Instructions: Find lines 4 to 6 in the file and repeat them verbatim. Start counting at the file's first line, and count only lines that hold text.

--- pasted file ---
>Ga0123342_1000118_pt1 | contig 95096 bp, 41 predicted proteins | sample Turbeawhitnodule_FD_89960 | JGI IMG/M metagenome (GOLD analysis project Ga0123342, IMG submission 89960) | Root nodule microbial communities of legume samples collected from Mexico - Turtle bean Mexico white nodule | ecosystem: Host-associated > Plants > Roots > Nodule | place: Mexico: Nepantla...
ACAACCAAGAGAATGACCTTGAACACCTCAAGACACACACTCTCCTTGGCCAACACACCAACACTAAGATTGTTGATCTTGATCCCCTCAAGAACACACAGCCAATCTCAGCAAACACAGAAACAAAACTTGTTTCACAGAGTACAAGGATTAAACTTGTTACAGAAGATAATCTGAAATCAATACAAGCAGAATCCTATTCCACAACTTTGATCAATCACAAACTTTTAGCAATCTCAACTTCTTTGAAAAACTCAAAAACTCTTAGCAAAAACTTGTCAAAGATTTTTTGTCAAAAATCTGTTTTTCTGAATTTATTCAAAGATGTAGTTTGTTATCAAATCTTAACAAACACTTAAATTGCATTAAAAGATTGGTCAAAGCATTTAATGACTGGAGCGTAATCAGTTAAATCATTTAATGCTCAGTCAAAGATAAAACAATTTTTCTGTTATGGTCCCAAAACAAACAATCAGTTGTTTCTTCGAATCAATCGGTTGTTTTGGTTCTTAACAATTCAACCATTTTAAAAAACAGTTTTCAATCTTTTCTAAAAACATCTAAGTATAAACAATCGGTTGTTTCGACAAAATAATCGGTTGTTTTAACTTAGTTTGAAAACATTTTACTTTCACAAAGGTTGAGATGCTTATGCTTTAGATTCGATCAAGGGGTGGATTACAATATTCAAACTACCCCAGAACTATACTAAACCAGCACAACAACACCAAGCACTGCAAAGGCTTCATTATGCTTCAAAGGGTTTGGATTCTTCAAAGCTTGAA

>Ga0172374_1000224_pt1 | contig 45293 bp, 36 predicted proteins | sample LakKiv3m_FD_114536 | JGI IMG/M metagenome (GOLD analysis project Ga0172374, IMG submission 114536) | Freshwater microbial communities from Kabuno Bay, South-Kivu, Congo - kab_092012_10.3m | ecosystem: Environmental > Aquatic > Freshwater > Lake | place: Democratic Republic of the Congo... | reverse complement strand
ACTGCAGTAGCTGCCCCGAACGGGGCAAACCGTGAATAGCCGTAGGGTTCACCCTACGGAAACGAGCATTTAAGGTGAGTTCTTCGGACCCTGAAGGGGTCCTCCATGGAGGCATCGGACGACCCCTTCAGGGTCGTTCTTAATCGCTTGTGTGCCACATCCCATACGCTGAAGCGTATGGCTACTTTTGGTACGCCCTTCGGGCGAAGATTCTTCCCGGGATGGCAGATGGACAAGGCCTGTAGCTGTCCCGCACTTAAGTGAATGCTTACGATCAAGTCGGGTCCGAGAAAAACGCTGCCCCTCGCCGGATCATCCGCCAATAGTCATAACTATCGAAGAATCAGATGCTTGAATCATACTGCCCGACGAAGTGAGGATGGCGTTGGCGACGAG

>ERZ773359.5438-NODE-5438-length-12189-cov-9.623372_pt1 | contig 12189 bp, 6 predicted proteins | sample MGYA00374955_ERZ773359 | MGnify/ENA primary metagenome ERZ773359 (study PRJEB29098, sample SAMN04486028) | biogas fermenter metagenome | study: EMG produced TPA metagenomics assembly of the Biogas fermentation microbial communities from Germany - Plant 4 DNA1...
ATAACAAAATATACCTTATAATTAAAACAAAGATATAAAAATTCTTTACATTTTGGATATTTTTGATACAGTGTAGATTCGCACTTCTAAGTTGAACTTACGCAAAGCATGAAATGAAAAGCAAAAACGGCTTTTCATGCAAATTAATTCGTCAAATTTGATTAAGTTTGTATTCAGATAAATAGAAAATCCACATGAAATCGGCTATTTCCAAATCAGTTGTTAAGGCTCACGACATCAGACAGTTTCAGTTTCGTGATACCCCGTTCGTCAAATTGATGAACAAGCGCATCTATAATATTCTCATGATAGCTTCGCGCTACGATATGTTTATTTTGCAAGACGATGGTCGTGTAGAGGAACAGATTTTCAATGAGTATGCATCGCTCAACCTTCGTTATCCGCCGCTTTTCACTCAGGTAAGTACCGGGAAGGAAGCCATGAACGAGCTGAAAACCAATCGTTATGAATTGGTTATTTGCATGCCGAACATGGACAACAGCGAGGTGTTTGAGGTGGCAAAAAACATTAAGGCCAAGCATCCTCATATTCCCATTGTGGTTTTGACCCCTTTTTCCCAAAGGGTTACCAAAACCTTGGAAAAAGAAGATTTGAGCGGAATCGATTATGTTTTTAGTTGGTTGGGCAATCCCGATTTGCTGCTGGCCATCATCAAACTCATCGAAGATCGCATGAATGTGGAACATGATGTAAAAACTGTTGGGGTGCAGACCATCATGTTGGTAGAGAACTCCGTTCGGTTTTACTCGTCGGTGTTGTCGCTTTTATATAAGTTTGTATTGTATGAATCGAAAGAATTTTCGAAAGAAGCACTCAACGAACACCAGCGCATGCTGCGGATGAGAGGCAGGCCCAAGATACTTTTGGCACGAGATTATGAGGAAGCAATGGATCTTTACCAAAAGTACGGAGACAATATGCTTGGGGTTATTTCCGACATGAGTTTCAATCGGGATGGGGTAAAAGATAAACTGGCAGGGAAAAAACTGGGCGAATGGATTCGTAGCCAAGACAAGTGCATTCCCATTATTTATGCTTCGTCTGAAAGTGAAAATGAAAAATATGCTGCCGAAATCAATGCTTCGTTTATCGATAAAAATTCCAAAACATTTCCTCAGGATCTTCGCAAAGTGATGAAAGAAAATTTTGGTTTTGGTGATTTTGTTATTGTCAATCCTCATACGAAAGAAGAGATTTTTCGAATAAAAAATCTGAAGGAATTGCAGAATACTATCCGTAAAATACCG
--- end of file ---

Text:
ACTGCAGTAGCTGCCCCGAACGGGGCAAACCGTGAATAGCCGTAGGGTTCACCCTACGGAAACGAGCATTTAAGGTGAGTTCTTCGGACCCTGAAGGGGTCCTCCATGGAGGCATCGGACGACCCCTTCAGGGTCGTTCTTAATCGCTTGTGTGCCACATCCCATACGCTGAAGCGTATGGCTACTTTTGGTACGCCCTTCGGGCGAAGATTCTTCCCGGGATGGCAGATGGACAAGGCCTGTAGCTGTCCCGCACTTAAGTGAATGCTTACGATCAAGTCGGGTCCGAGAAAAACGCTGCCCCTCGCCGGATCATCCGCCAATAGTCATAACTATCGAAGAATCAGATGCTTGAATCATACTGCCCGACGAAGTGAGGATGGCGTTGGCGACGAG

>ERZ773359.5438-NODE-5438-length-12189-cov-9.623372_pt1 | contig 12189 bp, 6 predicted proteins | sample MGYA00374955_ERZ773359 | MGnify/ENA primary metagenome ERZ773359 (study PRJEB29098, sample SAMN04486028) | biogas fermenter metagenome | study: EMG produced TPA metagenomics assembly of the Biogas fermentation microbial communities from Germany - Plant 4 DNA1...
ATAACAAAATATACCTTATAATTAAAACAAAGATATAAAAATTCTTTACATTTTGGATATTTTTGATACAGTGTAGATTCGCACTTCTAAGTTGAACTTACGCAAAGCATGAAATGAAAAGCAAAAACGGCTTTTCATGCAAATTAATTCGTCAAATTTGATTAAGTTTGTATTCAGATAAATAGAAAATCCACATGAAATCGGCTATTTCCAAATCAGTTGTTAAGGCTCACGACATCAGACAGTTTCAGTTTCGTGATACCCCGTTCGTCAAATTGATGAACAAGCGCATCTATAATATTCTCATGATAGCTTCGCGCTACGATATGTTTATTTTGCAAGACGATGGTCGTGTAGAGGAACAGATTTTCAATGAGTATGCATCGCTCAACCTTCGTTATCCGCCGCTTTTCACTCAGGTAAGTACCGGGAAGGAAGCCATGAACGAGCTGAAAACCAATCGTTATGAATTGGTTATTTGCATGCCGAACATGGACAACAGCGAGGTGTTTGAGGTGGCAAAAAACATTAAGGCCAAGCATCCTCATATTCCCATTGTGGTTTTGACCCCTTTTTCCCAAAGGGTTACCAAAACCTTGGAAAAAGAAGATTTGAGCGGAATCGATTATGTTTTTAGTTGGTTGGGCAATCCCGATTTGCTGCTGGCCATCATCAAACTCATCGAAGATCGCATGAATGTGGAACATGATGTAAAAACTGTTGGGGTGCAGACCATCATGTTGGTAGAGAACTCCGTTCGGTTTTACTCGTCGGTGTTGTCGCTTTTATATAAGTTTGTATTGTATGAATCGAAAGAATTTTCGAAAGAAGCACTCAACGAACACCAGCGCATGCTGCGGATGAGAGGCAGGCCCAAGATACTTTTGGCACGAGATTATGAGGAAGCAATGGATCTTTACCAAAAGTACGGAGACAATATGCTTGGGGTTATTTCCGACATGAGTTTCAATCGGGATGGGGTAAAAGATAAACTGGCAGGGAAAAAACTGGGCGAATGGATTCGTAGCCAAGACAAGTGCATTCCCATTATTTATGCTTCGTCTGAAAGTGAAAATGAAAAATATGCTGCCGAAATCAATGCTTCGTTTATCGATAAAAATTCCAAAACATTTCCTCAGGATCTTCGCAAAGTGATGAAAGAAAATTTTGGTTTTGGTGATTTTGTTATTGTCAATCCTCATACGAAAGAAGAGATTTTTCGAATAAAAAATCTGAAGGAATTGCAGAATACTATCCGTAAAATACCG